Rochester students use teamwork to win spot in SkillsUSA competition
MANCHESTER -- Turning an image sketched on paper into a three-dimensional object takes teamwork.
"It was a struggle at first, but we understood what we were doing and what we had to do," said Spaulding High School senior Jacob Paradis, who along with teammates Alec Lemelin and Andrew Clark learned Sunday the team had clinched the competition and won a berth in the SkillsUSA national competition this summer.
New Hampshire-based Intelitek is a longtime partner with SkillsUSA, a national nonprofit organization involving students, teachers and industry. The cooperative's motto is "preparing for leadership in the world of work." Formerly known as VICA — Vocational Industrial Clubs of America — SkillsUSA promotes teamwork, character development and learning skills through experience.
SkillsUSA has grown to include 99 trade, technical and leadership fields ranging from culinary arts to traditional trades such as masonry.
Intelitek hosted the two New Hampshire teams vying for a spot in the field of Automated Manufacturing Technology. Both were from Spaulding, a Rochester high school that is home to the Richard W. Creteau Regional Technology Center.
Lemelin, Paradis and Clark were working with a bit of a head start as second-year students in a course of architecture and engineering technology. They also took part in last year's state competition, won by a team of Spaulding girls who went on to take the national title.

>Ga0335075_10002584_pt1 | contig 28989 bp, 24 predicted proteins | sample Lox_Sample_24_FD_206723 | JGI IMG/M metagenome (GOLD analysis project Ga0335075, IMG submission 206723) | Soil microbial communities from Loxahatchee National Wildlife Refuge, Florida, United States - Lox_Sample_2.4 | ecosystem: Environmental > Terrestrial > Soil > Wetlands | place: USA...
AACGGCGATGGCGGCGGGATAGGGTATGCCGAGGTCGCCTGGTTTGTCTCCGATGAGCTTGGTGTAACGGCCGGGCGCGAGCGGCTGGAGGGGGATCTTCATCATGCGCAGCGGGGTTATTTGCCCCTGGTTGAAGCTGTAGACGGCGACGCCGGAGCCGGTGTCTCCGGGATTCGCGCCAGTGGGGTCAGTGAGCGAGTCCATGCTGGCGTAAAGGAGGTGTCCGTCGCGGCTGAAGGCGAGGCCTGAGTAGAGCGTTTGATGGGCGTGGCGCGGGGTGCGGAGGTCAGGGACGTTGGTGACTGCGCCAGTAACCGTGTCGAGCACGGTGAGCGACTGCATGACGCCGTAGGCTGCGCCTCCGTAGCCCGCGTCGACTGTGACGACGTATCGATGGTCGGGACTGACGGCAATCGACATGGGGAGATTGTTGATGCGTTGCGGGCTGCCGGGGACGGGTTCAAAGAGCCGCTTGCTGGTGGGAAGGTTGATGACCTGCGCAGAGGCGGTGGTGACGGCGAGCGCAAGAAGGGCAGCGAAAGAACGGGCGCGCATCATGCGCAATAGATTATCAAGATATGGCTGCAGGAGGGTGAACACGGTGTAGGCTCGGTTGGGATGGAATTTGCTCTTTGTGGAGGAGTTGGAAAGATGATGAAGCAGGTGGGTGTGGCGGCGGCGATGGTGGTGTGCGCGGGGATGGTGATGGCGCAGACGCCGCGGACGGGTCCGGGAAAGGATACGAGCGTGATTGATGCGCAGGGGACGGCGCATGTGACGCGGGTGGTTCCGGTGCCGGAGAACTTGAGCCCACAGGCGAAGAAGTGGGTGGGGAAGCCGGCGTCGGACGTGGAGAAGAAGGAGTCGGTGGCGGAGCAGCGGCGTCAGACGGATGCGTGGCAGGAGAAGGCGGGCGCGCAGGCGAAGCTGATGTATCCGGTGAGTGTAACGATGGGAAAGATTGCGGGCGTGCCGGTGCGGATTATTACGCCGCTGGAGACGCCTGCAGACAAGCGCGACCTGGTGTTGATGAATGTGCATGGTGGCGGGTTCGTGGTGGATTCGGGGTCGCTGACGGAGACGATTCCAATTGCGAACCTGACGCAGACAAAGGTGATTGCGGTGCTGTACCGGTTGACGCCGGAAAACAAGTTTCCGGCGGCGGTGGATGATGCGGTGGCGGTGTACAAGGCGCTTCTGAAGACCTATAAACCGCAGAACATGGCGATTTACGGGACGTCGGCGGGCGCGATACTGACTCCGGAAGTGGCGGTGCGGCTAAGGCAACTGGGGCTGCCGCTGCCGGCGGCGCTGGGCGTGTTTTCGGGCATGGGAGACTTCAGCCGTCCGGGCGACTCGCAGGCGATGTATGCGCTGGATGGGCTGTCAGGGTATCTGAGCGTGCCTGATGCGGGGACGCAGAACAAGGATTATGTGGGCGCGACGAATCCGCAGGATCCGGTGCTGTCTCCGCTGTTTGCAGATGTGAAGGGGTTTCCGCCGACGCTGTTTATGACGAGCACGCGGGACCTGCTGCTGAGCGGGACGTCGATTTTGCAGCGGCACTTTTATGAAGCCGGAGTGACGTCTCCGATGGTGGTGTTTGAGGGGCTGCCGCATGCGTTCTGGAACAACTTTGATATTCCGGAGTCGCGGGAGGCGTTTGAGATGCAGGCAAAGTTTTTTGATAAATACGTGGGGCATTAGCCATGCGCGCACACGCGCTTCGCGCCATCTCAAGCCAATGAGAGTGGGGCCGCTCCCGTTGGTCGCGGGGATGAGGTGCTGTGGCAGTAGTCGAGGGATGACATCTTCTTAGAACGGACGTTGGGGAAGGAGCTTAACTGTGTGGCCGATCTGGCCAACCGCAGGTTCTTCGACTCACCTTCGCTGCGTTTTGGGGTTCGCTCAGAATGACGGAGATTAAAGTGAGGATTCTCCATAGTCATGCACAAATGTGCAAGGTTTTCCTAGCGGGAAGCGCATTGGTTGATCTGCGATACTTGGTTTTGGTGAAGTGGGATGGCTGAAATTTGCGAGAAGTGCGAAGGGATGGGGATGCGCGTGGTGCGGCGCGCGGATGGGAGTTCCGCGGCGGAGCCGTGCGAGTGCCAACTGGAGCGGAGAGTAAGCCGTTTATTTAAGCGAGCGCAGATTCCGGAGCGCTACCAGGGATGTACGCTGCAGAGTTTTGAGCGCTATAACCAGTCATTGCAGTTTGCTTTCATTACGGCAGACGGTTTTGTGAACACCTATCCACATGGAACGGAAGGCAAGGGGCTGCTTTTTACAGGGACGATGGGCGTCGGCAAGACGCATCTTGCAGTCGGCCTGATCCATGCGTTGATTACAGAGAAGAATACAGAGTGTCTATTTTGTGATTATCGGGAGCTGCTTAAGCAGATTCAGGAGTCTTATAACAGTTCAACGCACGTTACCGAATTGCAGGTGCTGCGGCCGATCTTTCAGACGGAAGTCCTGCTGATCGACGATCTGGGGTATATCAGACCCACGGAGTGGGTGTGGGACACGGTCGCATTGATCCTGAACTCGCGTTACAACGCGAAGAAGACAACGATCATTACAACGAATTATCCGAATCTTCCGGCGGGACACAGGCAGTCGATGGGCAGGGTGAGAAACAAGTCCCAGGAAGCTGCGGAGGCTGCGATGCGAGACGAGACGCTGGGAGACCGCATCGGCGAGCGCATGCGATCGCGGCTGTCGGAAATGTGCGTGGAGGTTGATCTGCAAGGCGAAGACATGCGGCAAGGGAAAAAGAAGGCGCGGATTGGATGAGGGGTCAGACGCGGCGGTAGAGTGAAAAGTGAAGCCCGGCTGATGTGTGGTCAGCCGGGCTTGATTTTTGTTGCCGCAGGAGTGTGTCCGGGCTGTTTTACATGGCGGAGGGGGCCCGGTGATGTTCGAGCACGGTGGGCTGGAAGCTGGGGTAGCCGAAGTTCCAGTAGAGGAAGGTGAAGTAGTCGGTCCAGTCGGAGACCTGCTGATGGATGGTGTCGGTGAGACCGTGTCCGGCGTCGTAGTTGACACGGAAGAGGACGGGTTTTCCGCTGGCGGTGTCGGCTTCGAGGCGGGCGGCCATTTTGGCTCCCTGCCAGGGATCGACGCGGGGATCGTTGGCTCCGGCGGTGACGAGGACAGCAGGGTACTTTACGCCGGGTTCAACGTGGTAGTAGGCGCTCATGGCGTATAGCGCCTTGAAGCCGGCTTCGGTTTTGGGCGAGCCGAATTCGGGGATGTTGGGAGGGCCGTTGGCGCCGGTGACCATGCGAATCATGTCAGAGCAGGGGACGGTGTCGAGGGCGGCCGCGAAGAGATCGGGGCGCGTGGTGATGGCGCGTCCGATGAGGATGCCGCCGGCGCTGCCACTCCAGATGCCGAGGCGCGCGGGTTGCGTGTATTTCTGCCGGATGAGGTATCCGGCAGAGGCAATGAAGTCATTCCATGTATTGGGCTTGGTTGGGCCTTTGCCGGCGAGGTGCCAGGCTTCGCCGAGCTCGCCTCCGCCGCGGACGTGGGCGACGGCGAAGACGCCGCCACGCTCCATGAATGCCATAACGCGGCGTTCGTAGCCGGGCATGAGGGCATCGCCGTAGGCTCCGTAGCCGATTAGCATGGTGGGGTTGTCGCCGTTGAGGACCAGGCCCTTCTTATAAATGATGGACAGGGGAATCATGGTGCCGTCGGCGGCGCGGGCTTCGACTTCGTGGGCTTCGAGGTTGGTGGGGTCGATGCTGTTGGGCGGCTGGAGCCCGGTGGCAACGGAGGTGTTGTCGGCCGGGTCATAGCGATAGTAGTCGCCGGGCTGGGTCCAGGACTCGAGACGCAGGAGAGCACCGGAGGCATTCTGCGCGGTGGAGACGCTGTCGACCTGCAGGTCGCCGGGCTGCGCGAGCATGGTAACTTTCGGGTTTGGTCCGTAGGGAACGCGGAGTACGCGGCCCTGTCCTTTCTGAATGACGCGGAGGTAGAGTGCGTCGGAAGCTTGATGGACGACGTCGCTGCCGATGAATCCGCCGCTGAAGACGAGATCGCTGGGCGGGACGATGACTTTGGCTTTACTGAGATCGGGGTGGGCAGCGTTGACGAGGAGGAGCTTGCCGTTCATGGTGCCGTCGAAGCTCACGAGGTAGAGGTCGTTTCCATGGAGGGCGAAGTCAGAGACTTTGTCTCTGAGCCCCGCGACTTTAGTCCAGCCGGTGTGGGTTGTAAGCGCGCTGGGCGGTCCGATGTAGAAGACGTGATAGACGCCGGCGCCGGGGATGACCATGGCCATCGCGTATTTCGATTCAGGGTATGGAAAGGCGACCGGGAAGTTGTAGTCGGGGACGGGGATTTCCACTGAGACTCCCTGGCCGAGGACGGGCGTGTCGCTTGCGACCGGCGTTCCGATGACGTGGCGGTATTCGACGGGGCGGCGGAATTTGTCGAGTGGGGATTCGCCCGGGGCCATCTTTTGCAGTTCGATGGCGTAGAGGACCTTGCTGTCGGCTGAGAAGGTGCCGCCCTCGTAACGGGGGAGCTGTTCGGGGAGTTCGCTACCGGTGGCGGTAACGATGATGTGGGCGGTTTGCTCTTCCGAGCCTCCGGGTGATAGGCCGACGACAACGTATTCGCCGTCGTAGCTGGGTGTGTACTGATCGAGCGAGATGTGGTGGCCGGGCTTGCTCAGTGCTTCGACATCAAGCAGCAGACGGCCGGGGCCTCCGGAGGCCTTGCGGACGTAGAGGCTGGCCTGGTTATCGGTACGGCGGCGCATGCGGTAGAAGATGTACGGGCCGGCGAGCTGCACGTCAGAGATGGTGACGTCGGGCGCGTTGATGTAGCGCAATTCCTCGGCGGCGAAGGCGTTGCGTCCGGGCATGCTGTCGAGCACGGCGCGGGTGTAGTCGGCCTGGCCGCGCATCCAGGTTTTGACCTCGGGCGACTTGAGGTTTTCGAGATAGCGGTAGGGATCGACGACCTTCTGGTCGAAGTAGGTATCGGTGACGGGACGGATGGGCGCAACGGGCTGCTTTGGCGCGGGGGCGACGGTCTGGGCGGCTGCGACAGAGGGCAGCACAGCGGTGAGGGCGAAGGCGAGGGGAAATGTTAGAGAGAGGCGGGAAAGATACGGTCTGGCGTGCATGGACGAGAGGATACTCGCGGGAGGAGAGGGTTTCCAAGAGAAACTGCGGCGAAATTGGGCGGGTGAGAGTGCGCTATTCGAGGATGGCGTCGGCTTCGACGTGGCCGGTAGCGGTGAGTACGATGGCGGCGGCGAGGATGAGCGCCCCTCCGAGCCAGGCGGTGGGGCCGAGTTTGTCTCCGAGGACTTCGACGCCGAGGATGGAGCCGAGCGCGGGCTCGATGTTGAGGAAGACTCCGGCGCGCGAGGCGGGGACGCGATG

Jeff Stone, technical services manager for Intelitek, set the teams to work Friday with a rough sketch. Intelitek provided the machinery and materials.
"That's one of the great things about this competition. It challenges them to do the math and collaborate as a team," Stone said.
The only physical labor involved appeared to be changing the bits and tools in the machines and setting the vise to hold the block in place. The rest of the work involved coming up with the coding so the machinery could cut, drill and grind away excess material to create a physical object.
Lemelin said the team had to start the machining process over at least once.
"We had a pretty good amount of setbacks," said Lemelin, a senior.
And once the odd-looking beige item met the specifications, the work was far from done. Students had to document each step, from their very first revision of the sketch to their choice of bits and tools. They were required to submit the step-by-step log along with a blueprint detailing the part viewed from different angles and listing the measurements.
The students handed over the product and corresponding paperwork to Stone, who responded with an order for a second part in a completely different shape and pattern.
The team had learned from earlier mistakes and completed the second order in about an hour.
"Once they get their feet wet, they build up a little confidence," Stone said.
"The most important aspect of this is not the technology, it's the teamwork," said David Foote, adviser to the Spaulding teams.